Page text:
BOSTON - WATERTOWN, Mass. - It's been far from a normal Friday in Boston and the surrounding area, as thousands of officers with rifles and armored vehicles swarm the streets. They're continuing the search for a 19-year-old college student who is wanted in the Boston Marathon bombing.
Boston and some of its suburbs are still at a virtual standstill. Public transit systems have been idle today, and people in Boston were told to stay where they are. Several area colleges and universities were locked down. And the Red Sox and Bruins have postponed their games tonight.
A man staying at a veteran's shelter in the shadow of City Hall said the scene was "creepy" -- with helicopters flying overhead, and authorities with automatic weapons in the streets.
Residents and tourists alike were frustrated and angry by the shutdown.
One man visiting from New York -- wandering the empty plaza beside a statue of Samuel Adams -- says it took him an hour and a half to find a cup of coffee. A couple from Dallas had been hoping to visit the Museum of Fine Art, Fenway Park and other landmarks -- but instead were having a hard time just finding a restaurant that was open.
From Watertown to Cambridge, police SWAT teams, sharpshooters and FBI agents surrounded various buildings as police helicopters buzzed overhead and armored vehicles rumbled through the streets. Authorities also searched trains.
"We believe this man to be a terrorist," said Boston Police Commissioner Ed Davis. "We believe this to be a man who's come here to kill people."
The bombings on Monday killed three people and wounded more than 180 others, tearing off limbs in a spray of shrapnel and instantly raising the specter of another terrorist attack on U.S. soil.
Chechnya is the home of an Islamic insurgency that has carried out deadly bombings in Russia and the region, but its militants have never been known to export violence to the West.
Investigators in the Boston case have shed no light on the motive for the bombing and have said it is unclear whether it was the work of domestic or international terrorists or someone else entirely with an unknown agenda.
As officers fanned out across the Boston area, Bryce Acosta, 24, came out of his Cambridge home with his hands up.
"I had like 30 FBI guys come storm my house with assault rifles," he said. They yelled, "Is anybody in there?" and began searching his house and an adjacent shed, leaving after about 10 minutes.
The endgame — at least for Suspect No. 1 — came just hours after the FBI released photos and video of the two young men at the finish line and appealed to the public for help in identifying and capturing them.
State Police spokesman Dave Procopio said police realized they were dealing with the bombing suspects based what the two men told a carjacking victim during their getaway attempt overnight.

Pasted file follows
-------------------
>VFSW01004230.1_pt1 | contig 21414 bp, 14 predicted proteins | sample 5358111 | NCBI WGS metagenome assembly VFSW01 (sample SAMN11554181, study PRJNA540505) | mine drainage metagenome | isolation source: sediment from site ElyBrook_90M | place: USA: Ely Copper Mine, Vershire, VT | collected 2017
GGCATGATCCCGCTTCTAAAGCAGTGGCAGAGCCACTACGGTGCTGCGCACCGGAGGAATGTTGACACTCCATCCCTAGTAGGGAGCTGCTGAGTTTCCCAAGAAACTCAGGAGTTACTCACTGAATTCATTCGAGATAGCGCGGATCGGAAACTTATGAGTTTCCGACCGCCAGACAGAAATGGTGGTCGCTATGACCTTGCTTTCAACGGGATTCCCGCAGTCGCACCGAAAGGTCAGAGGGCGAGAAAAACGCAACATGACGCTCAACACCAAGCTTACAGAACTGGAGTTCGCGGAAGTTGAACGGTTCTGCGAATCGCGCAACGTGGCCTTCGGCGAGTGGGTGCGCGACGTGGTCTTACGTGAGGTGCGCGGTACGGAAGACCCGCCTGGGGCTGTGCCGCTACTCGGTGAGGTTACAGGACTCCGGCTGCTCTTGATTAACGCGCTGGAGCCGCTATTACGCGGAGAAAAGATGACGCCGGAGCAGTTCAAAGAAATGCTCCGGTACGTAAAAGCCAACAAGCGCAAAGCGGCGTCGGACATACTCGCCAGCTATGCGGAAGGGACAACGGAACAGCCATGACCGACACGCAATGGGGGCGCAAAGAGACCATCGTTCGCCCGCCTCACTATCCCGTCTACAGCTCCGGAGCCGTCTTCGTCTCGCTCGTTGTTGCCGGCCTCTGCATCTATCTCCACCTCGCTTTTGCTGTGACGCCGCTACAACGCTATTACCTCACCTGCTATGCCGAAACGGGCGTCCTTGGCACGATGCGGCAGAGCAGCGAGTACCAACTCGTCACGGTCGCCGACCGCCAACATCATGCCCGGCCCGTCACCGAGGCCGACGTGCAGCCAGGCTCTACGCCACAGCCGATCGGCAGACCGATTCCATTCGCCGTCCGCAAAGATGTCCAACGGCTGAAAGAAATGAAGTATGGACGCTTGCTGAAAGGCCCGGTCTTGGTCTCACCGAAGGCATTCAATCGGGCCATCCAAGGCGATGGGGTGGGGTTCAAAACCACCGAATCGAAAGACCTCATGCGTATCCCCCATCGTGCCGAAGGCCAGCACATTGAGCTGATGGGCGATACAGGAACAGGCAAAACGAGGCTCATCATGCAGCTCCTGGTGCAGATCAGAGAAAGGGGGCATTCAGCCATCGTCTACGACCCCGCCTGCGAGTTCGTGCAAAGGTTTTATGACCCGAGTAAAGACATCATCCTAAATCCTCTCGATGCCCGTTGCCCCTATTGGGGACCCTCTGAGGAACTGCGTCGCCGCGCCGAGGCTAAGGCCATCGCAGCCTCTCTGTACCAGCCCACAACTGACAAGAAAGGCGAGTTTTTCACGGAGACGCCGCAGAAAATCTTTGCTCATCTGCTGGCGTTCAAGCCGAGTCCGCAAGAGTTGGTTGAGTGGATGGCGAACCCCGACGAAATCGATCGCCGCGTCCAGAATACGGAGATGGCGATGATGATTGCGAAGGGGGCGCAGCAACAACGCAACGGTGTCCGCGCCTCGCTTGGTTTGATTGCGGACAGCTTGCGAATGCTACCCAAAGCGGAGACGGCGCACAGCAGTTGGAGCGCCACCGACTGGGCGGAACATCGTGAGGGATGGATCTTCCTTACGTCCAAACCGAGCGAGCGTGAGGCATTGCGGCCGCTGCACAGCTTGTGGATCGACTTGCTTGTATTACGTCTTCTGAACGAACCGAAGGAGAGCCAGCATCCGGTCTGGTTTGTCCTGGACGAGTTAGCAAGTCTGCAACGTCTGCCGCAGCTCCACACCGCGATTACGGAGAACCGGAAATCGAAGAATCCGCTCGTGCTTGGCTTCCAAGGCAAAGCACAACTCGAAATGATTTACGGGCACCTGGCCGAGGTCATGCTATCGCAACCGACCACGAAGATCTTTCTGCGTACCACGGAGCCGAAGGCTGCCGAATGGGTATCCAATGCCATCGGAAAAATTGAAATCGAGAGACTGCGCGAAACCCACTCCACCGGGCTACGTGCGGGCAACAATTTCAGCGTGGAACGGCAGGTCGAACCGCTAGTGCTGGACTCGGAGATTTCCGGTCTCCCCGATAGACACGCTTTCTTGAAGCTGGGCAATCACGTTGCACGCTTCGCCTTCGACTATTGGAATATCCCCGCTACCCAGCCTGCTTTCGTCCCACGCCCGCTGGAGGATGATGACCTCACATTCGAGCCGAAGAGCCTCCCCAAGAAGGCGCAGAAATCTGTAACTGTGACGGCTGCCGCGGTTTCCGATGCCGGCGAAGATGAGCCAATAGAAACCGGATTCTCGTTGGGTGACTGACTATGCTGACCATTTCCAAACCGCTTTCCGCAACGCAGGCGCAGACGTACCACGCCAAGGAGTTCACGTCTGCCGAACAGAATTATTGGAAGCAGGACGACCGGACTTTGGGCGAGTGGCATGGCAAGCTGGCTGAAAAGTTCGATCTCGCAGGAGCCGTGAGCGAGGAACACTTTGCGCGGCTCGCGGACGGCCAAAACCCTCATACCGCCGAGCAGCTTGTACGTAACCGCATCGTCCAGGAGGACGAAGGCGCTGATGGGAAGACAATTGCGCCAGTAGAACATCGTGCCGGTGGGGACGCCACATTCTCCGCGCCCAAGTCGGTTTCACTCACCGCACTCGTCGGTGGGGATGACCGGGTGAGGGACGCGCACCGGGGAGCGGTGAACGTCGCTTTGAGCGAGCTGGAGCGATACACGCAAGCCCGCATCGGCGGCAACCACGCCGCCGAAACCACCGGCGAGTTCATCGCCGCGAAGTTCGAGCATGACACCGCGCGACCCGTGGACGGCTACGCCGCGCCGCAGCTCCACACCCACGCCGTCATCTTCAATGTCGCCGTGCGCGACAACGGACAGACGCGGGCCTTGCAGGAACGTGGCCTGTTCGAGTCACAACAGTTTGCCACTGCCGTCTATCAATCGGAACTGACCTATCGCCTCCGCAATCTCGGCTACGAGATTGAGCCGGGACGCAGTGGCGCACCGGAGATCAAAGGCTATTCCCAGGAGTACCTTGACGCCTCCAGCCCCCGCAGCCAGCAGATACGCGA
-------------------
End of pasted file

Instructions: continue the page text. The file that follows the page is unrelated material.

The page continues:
Tsarni, the men's uncle, told The Associated Press that the brothers traveled here together from Russia. He called his nephews "losers" and said they had struggled to settle themselves in the U.S. and ended up "thereby just hating everyone."
Tamerlan Tsarnaev had studied accounting as a part-time student at Bunker Hill Community College in Boston for three semesters from 2006 to 2008, the school said.
Dzhokhar Tsarnaev was registered as a student at the University of Massachusetts Dartmouth, the school said. The campus closed down along with colleges around the Boston area.
Their father, Anzor Tsarnaev, said in a telephone interview with The Associated Press from the Russian city of Makhachkala that his younger son, Dzhokhar, is "a true angel."
He said his son was studying medicine. "He is such an intelligent boy. We expected him to come on holidays here," the father said.
The city of Cambridge announced two years ago that it had awarded a $2,500 scholarship to Dzhokar Tsarnaev, who was listed as a senior at Cambridge Rindge & Latin School, a highly regarded public school whose alumni include Matt Damon, Ben Affleck and NBA star Patrick Ewing.
The images released by the FBI depict the two young men walking one behind the other near the marathon's finish line. Richard DesLauriers, FBI agent in charge in Boston, said Suspect No. 2 in the white hat was seen setting down a bag at the site of the second of two deadly explosions.
Authorities said surveillance tape recorded late Thursday showed Suspect No. 2 during a robbery of a convenience store in Cambridge, near the campus of MIT, where a university police officer — 26-year-old Sean Collier — was shot to death while responding to a report of a disturbance.
From there, authorities said, the two men carjacked a man in a Mercedes-Benz, keeping him with them in the car for half an hour before releasing him at a gas station in Cambridge. The man was not injured.
The search for the vehicle led to a chase that ended in Watertown, where authorities said the suspects threw explosive devices from the car and exchanged gunfire with police. A transit police
officer was severely wounded, authorities said.
Doctors at a Boston hospital where Tamerlan Tsarnaev died said they treated a man with a possible blast injury and multiple gunshot wounds. Authorities gave no details on how his younger brother escaped.
Watertown resident Kayla Dipaolo, 25, was waiting for a bus that was to evacuate her and others from their neighborhood.
She said she was woken up overnight by gunfire and a large explosion that sounded "like it was right next to my head ... and shook the whole house." She was looking at the front door when a bullet came through the side paneling. SWAT team officers were running all over her yard, she said.
"It was very scary," she said. "There are two bullet holes in the side of my house and by the front door there is another."